During the summer of 1972, the University’s nine-hole golf course was expanded to 18 holes in order to increase the University’s golf instructional and recreational facilities.
The original nine-hole golf course was constructed in the early 1960’s with plans to later expand to an 18 hole course. Discussion of adding another nine holes to the course began in the spring of 1971 between Robert Dudley, golf course manager, and Athletic Director Dick Young. According to Dudley, expanding the course to 18 holes was the only way to increase revenue without drastically increasing the price per round. The idea was discussed with Vice President for Public Services James Hof and University President Hollis A. Moore. A committee was then formed that acquired counseling services from the U.S. Golf Association and U.S. Golf Foundation. H. G. Hassenplug, a golf architect from Pittsburgh, PA heard about the idea and volunteered to help. After a presentation to the Board of Trustees, consent was given during a board meeting on August 31, 1972 to move forward with the project and secure bids.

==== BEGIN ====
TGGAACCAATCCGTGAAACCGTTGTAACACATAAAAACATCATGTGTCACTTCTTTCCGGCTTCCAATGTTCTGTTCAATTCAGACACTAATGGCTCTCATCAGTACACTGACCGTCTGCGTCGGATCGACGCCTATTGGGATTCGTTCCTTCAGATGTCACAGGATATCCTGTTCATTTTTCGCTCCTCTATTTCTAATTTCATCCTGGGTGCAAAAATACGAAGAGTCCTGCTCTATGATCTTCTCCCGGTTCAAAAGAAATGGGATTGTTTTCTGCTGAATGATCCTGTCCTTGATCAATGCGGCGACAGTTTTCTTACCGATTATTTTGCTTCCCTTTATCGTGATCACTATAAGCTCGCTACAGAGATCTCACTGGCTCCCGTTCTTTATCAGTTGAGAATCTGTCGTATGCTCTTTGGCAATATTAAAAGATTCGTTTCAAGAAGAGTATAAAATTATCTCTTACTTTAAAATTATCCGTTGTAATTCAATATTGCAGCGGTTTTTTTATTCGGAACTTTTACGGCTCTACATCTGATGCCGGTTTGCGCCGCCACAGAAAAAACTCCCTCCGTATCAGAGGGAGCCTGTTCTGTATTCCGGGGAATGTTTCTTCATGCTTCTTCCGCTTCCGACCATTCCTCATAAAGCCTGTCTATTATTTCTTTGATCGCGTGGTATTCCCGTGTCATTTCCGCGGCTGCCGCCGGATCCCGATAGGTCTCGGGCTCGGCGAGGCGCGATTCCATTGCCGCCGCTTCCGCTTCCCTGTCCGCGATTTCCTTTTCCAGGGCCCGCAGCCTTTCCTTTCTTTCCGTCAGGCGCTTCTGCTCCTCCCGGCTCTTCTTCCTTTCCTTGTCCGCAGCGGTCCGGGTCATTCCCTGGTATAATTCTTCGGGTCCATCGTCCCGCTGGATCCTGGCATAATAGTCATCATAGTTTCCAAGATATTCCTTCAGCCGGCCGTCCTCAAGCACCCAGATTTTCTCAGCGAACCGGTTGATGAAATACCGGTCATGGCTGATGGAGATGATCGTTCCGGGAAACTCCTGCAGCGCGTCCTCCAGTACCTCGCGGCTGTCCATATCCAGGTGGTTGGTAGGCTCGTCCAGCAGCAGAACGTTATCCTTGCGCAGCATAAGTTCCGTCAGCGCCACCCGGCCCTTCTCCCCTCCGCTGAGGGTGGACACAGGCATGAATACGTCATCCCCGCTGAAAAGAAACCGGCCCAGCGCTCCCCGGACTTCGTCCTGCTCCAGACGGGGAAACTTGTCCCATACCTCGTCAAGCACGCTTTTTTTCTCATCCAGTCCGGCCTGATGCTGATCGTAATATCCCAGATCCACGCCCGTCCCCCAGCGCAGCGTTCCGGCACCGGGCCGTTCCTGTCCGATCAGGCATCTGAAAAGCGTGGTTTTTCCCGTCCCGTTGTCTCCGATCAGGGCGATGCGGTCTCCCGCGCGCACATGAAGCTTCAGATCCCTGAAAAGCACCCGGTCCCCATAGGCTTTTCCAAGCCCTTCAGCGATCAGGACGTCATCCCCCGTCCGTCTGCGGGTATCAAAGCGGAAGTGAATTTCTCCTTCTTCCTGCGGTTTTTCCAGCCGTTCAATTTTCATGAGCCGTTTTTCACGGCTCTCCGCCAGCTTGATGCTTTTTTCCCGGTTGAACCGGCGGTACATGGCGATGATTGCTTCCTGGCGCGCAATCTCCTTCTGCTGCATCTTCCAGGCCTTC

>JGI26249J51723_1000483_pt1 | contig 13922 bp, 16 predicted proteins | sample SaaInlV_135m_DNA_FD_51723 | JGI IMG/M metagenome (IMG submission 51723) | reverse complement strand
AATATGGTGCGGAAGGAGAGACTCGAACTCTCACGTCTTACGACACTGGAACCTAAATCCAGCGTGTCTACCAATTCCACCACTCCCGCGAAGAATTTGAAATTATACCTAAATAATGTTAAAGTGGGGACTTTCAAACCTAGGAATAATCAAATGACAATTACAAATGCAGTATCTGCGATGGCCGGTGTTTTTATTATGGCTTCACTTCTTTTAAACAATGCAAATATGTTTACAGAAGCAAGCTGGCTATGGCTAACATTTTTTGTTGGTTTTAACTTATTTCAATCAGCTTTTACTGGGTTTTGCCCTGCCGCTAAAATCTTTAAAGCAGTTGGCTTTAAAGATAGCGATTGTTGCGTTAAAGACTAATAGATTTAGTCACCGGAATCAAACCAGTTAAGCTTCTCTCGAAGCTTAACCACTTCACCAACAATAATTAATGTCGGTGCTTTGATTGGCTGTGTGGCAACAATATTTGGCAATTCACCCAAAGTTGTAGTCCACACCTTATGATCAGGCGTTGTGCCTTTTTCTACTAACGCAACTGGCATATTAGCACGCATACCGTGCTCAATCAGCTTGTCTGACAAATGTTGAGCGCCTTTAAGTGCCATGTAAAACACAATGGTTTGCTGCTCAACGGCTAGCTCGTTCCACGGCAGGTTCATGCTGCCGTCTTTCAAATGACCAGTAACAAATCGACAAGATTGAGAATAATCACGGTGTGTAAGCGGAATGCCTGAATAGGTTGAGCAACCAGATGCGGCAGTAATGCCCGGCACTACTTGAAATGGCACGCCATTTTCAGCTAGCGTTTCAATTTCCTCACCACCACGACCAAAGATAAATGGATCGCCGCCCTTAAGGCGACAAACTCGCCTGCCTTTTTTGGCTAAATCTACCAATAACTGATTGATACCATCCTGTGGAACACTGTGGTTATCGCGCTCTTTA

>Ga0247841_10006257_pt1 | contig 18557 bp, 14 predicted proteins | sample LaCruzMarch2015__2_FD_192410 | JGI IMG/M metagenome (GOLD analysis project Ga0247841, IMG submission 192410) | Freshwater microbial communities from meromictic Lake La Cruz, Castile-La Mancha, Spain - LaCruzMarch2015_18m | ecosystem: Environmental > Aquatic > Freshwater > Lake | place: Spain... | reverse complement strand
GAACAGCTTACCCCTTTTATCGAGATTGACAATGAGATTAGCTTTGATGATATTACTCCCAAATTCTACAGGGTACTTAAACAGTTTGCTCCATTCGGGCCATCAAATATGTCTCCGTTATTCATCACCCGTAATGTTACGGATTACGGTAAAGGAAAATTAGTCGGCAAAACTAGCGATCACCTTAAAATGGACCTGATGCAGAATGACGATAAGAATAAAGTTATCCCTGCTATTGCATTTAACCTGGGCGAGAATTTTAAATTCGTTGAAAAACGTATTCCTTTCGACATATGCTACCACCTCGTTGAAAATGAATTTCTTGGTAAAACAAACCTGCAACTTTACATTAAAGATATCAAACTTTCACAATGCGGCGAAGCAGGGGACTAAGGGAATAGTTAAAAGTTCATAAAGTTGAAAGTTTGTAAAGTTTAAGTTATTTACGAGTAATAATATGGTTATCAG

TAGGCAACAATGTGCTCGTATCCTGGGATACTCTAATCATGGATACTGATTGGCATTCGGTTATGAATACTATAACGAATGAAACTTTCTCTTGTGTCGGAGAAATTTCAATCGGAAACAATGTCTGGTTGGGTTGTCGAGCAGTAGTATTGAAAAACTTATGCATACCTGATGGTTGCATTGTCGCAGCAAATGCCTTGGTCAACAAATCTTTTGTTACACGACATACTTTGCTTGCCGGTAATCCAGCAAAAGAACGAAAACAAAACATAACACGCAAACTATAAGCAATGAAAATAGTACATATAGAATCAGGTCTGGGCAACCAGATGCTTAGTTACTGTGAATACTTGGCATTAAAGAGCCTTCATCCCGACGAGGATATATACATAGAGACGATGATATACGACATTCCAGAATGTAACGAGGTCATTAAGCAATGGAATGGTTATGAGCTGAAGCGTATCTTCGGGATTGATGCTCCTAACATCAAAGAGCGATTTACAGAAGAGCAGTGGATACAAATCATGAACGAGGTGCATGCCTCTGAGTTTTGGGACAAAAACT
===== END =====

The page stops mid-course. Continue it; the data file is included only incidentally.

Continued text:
At the time the typical construction rate for a nine-hole golf course was between $200,000 and $400,000. However, because the University already owned the additional land, and had the electrical power and water required for the expansion, the project only cost $127,999. The golf course addition was operational by the summer of 1973.
A little known fact is that in order to construct the additional 18 holes, the University and the Ohio Highway Department agreed to trade land. When Interstate 75 was constructed, it cut through University owned property. Rather than constructing an underpass to connect to the University’s land on the opposite side of I-75, the University and the Ohio Highway Department agreed to swap land. The University acquired land north of Poe Road and the Highway Department acquired the land on the other side of I-75. This allowed the University to keep the course expansion on the West side of I-75.